I have a new paper with Christopher Gandrud on prediction and financial crises. The genesis of the paper lies in the debate about why the Global Financial Crisis caught so many people, especially social scientists, by surprise. One argument is that social scientists are stupid and/or naive, or worse, that they were just cheerleaders for finance. Another argument is that crises are just unpredictable, period; indeed, if the efficient market hypothesis is valid then price movements, even large ones, should be unknowable ex ante.
Without denying either of those possibilities (speaking for myself at least), we are interested in a different argument, which is that financial crises are unpredictable because they are subject to self-fulfilling dynamics. Our paper shows how to model a situation in which market actors play a coordination game with private information about their “strength” or risk tolerance. Crises emerge when players both sell an asset, and both strictly prefer to hold the asset when their counterpart holds too. We ask, given that there is not a crisis in the present, what can we infer about whether a crisis will happen in the future? The model generates a novel prediction: that the better economic conditions are in the present, the less we know about the likelihood of financial crises in the future. Looking at a new dataset that Christopher and Mark Hallerberg collected, we find that the data bear out this prediction.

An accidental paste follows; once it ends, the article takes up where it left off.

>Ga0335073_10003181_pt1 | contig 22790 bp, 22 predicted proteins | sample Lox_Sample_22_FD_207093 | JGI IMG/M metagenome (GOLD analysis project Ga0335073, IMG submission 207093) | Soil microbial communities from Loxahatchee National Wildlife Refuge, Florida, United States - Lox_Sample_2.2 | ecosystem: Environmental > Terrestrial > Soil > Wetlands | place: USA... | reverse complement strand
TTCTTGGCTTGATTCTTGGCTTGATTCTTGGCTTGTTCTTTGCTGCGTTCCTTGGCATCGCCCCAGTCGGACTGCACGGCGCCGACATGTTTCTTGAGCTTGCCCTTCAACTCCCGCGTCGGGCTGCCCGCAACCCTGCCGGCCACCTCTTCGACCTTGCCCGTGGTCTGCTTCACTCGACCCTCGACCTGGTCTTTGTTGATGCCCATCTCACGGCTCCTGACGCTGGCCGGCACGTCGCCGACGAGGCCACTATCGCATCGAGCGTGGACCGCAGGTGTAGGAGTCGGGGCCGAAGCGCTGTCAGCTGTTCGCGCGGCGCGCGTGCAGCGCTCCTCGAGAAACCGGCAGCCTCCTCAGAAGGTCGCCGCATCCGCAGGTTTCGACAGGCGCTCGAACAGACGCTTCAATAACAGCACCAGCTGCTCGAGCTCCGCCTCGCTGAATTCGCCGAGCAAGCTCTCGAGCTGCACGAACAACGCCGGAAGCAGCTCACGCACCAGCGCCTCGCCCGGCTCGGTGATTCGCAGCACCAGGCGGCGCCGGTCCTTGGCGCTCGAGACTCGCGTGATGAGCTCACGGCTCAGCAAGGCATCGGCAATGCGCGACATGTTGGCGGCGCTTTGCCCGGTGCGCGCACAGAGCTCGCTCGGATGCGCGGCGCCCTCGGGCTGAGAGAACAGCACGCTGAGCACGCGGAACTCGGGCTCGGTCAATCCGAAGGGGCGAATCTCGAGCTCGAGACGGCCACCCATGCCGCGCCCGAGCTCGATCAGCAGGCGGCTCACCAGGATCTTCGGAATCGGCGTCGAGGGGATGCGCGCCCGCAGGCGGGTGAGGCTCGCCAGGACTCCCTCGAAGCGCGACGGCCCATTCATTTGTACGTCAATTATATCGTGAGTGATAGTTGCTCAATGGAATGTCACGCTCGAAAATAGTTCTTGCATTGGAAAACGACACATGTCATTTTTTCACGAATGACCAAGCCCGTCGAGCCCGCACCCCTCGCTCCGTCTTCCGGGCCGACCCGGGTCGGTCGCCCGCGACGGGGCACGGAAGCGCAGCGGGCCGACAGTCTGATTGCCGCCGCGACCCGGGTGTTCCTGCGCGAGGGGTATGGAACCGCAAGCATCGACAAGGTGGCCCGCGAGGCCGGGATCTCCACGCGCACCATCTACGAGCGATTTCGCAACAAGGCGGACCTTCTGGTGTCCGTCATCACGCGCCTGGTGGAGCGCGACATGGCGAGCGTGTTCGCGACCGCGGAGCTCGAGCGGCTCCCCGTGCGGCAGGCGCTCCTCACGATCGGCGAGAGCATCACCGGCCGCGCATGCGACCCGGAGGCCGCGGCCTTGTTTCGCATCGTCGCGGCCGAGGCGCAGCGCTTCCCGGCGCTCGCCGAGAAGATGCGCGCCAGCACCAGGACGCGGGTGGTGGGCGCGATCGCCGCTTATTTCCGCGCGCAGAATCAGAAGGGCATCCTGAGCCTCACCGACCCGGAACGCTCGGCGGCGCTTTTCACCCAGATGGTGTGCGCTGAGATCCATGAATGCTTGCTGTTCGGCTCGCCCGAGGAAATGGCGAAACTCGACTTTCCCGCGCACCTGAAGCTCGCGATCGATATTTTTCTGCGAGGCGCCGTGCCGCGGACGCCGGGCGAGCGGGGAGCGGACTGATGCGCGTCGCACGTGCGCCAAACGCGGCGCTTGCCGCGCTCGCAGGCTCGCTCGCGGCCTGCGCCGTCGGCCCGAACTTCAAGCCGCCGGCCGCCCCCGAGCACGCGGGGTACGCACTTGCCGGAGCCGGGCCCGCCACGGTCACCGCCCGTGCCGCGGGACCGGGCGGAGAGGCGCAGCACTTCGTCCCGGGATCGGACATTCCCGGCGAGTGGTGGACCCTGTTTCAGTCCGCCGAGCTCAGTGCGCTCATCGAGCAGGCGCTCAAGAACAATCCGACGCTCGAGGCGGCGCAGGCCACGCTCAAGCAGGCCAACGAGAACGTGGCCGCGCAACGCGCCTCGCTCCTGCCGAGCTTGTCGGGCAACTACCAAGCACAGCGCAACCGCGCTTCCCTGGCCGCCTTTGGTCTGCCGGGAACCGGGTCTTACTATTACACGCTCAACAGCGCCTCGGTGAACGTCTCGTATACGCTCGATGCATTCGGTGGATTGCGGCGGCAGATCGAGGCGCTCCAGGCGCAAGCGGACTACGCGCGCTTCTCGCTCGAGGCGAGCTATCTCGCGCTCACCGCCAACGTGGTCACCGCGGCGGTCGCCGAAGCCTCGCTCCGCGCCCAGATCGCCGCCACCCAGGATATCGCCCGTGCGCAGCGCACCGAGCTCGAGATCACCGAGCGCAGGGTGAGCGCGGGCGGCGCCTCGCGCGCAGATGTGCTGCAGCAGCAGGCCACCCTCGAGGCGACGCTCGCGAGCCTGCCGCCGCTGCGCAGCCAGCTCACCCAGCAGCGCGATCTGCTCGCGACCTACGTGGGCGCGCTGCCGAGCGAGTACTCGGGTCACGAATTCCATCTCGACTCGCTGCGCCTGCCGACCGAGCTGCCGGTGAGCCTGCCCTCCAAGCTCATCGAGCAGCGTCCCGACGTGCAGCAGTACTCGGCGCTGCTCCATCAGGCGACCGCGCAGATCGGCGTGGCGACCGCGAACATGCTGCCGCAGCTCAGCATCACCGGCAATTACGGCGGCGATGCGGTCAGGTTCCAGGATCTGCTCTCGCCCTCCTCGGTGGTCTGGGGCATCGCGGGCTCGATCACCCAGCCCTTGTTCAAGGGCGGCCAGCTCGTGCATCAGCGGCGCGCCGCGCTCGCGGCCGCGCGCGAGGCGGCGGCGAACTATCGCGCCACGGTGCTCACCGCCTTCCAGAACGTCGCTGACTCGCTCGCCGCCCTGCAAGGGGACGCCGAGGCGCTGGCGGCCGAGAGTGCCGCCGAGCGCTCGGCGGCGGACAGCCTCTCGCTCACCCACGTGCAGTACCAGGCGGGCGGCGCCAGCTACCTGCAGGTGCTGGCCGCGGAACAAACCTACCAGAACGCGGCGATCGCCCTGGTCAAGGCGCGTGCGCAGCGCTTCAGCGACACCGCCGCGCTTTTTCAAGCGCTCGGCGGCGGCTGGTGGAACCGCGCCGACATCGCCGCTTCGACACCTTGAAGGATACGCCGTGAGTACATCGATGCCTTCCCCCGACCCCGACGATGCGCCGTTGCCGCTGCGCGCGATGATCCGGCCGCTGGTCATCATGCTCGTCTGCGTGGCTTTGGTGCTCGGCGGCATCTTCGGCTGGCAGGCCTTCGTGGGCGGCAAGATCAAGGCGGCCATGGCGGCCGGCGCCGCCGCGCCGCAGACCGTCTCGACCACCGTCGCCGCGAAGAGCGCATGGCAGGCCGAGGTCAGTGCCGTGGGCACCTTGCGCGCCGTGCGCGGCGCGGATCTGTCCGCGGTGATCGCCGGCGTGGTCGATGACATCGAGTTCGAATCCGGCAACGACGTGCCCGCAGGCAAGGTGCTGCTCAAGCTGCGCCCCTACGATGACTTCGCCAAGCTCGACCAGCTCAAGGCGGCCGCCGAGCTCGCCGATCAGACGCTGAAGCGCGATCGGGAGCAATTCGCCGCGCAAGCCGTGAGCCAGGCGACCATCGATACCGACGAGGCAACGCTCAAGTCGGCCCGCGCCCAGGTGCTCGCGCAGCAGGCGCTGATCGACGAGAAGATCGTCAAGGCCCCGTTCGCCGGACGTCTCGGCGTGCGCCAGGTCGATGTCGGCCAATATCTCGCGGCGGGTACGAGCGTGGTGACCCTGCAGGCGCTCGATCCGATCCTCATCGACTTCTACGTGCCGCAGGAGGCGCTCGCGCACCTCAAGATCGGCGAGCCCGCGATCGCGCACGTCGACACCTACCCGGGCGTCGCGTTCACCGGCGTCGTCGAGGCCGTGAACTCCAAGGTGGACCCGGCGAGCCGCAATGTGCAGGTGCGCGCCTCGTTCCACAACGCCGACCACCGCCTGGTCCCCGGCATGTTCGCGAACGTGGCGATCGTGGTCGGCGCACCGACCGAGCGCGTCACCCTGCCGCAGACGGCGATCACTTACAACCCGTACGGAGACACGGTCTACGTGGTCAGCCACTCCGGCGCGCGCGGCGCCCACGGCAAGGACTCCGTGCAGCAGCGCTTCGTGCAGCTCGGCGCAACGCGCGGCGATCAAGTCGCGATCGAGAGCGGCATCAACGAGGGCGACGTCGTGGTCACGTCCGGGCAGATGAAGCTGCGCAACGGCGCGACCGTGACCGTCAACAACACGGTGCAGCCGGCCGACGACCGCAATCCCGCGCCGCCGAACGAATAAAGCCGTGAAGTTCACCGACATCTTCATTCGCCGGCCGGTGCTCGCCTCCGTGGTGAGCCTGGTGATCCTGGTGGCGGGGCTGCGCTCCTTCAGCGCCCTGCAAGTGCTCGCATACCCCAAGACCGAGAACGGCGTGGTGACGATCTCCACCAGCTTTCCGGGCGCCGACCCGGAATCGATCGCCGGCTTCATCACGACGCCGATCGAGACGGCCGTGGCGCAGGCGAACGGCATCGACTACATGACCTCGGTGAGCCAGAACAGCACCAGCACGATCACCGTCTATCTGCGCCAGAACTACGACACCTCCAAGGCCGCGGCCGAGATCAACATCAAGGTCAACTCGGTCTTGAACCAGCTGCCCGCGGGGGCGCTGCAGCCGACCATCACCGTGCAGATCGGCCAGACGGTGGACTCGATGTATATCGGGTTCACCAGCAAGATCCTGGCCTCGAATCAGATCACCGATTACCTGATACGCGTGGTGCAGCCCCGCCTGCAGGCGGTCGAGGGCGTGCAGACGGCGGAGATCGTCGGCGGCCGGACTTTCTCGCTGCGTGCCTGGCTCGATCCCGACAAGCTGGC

We see our argument as complementing Timur Kuran‘s work on “preference falsification,” which also shows how a simple model of social interactions explains why it should be hard to predict things like revolutions, uprisings, and crises. It also allows us to relate prediction problems to “epistemic uncertainty” (in a Knightian sense) in a single framework. There are also implications for what regulators ought to do if they want to minimize the threat of crises: learn more about market participants’ ability to withstand negative shocks. Stress tests, for example, are one way to do this.